from the FAS Project on Government Secrecy
Volume 2003, Issue No. 34
April 23, 2003


The more one learns about the widespread looting of Iraqi museums and libraries two weeks ago, the more appalling it seems.

"Not since the Spanish conquistadors ravaged the Aztec and Inca cultures has so much been lost so quickly," wrote Andrew Lawler in Science. ("Ten Millenia of Culture Pilfered Amid Baghdad Chaos," April 18.)

"Long after Saddam Hussein is forgotten, long after the oil is gone, people will remember this destruction of the world's greatest archive of the human past," said archeologist John Russell of the Massachusetts College of Art.

Those who stole antiquities for profit at least paid them the boring compliment of acknowledging their financial worth. But how can one understand those who destroyed such artifacts and set fire to manuscripts, annihilating a precious part of their own heritage?

There is evidently a deeply rooted impulse to attack precisely those institutions that are the repositories of history and the foundations of culture and civilization. It does not make sense; it tends to destroy the very possibility of "sense."

In case anyone thought that such nihilistic impulses were limited to remote geographical regions and cultures, the U.S. National Archives and Records Administration (NARA) recently announced a need for new regulations to deal with threatening behavior directed towards U.S. government archives.

An April 18 Federal Register notice reported an "increased number of email and telephone threats received in NARA facilities." See:


Official efforts to restrict the public dissemination of information would be a lot more efficient if only they didn't depend on human beings to carry them out, a defect for which one may be thankful at a time when public access to government information faces new constraints.

As happens with some regularity, an April 2002 Defense Department document concerning a database of toxic chemical release information that was not supposed to be publicly disclosed nevertheless found its way onto the world wide web.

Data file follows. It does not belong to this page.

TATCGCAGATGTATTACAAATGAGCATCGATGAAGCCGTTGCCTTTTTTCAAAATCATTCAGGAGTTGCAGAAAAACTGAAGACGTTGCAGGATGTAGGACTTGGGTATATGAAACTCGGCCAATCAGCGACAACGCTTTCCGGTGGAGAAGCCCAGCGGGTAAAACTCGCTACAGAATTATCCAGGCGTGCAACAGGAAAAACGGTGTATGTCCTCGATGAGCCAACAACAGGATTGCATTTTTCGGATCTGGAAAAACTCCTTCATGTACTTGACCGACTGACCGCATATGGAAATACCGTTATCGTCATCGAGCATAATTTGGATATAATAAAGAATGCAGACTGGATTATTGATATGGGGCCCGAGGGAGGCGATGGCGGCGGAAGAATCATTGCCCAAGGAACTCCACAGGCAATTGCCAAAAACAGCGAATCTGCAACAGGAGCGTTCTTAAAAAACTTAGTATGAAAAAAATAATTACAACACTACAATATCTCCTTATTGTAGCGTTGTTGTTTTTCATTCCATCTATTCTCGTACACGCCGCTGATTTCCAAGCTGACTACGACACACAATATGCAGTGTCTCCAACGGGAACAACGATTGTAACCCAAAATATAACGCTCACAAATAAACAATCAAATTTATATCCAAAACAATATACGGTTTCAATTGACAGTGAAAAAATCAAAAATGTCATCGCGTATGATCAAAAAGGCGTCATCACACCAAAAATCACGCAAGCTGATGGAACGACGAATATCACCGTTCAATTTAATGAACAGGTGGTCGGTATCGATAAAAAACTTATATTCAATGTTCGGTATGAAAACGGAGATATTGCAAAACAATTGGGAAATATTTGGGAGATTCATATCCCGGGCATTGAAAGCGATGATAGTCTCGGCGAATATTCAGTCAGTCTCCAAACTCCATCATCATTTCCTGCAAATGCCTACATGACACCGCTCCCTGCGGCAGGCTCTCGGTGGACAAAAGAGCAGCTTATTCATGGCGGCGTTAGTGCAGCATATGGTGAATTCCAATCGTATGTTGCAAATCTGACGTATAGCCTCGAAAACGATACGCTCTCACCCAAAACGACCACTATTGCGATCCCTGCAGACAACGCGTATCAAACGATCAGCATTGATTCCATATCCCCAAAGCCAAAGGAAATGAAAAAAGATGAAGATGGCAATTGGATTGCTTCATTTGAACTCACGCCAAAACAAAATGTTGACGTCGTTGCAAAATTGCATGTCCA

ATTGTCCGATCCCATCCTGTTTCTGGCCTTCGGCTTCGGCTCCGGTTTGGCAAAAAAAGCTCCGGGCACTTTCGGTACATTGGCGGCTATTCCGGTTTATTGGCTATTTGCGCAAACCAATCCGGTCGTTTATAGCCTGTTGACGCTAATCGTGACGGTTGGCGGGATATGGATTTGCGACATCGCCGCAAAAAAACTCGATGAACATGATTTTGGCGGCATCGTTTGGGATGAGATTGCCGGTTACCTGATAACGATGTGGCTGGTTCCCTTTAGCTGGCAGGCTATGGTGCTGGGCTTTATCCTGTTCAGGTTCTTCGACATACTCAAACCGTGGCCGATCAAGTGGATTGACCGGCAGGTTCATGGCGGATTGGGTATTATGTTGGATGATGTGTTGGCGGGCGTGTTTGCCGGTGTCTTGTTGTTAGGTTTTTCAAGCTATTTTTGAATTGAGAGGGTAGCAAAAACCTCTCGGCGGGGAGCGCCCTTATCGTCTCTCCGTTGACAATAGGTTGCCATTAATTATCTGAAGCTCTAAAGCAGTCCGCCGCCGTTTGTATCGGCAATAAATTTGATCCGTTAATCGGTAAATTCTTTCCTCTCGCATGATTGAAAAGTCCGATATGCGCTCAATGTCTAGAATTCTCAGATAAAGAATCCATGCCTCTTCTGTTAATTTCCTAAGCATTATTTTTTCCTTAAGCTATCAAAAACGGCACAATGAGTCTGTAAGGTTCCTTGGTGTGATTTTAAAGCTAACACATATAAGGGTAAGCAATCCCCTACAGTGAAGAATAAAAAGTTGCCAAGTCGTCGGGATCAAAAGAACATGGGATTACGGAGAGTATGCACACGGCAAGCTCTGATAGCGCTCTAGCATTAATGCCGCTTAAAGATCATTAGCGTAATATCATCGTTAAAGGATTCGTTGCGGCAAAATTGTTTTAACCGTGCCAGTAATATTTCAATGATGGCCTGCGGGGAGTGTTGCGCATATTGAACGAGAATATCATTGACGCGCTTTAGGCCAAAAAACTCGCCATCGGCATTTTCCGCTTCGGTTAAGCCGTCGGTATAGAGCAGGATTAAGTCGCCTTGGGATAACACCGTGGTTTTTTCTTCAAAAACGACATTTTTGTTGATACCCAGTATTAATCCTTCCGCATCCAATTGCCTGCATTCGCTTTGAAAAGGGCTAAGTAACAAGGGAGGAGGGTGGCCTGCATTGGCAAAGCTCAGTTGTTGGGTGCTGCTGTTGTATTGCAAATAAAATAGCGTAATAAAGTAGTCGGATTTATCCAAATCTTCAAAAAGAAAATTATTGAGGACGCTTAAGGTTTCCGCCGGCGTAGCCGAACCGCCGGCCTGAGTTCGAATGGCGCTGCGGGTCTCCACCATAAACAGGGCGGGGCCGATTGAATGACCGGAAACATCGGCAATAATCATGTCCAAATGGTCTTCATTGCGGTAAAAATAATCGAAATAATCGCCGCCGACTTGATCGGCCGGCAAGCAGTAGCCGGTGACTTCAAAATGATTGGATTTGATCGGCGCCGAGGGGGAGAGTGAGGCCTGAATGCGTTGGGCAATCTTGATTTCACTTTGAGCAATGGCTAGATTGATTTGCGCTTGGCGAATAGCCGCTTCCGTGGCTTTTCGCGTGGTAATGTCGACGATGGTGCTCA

The document is clearly marked for limited distribution and is said to be subject to the Arms Export Control Act. It further states on the title page that violation of these restrictions on dissemination is "subject to severe criminal penalties."

"Destroy [this document] by any method that will prevent disclosure of contents or reconstruction of the document."

Yet the document itself -- "Toxics Release Inventory Data Delivery System: System Documentation" -- was posted on the web by a Defense Department contractor here (thanks to JP):

Shrinking public access to toxic chemical inventory data is the subject of "Balancing security of plants with the public's right to know" by Jennifer Lin and Adam Fifield, Philadelphia Inquirer, April 21:


The 1954 overthrow of the government of Guatemala in a CIA-led coup will be the subject of a U.S. State Department conference next month entitled "The United States, Guatemala, and Latin America: New Perspectives on the 1954 Coup." That episode served in some ways as the template for a whole series of cold war covert actions.

The State Department has just published the schedule of the May 15-16 conference, linked from here:


The Security Service of Ukraine (Sluzhba Bespeky Ukrayiny or SBU) this week posted an archive of declassified documents concerning the nuclear power plants at Chernobyl and the accident that occurred there on April 26, 1986.

The 121 documents, published in Ukrainian, detail construction flaws that were identified by the KGB long before the 1986 accident and provide contemporary accounts of the accident itself. The Chernobyl site remains a disaster area and a public health hazard.

Soviet secrecy concerning the Chernobyl accident is one of the factors that precipitated Gorbachev's glasnost campaign and arguably helped lead to the collapse of the Soviet Union.

The April 21 SBU release announcing publication of the declassified documents is here (thanks to my mom Lilla Aftergood for some translation assistance):

The documents themselves are posted here:


Secrecy News is written by Steven Aftergood and published by the Federation of American Scientists.

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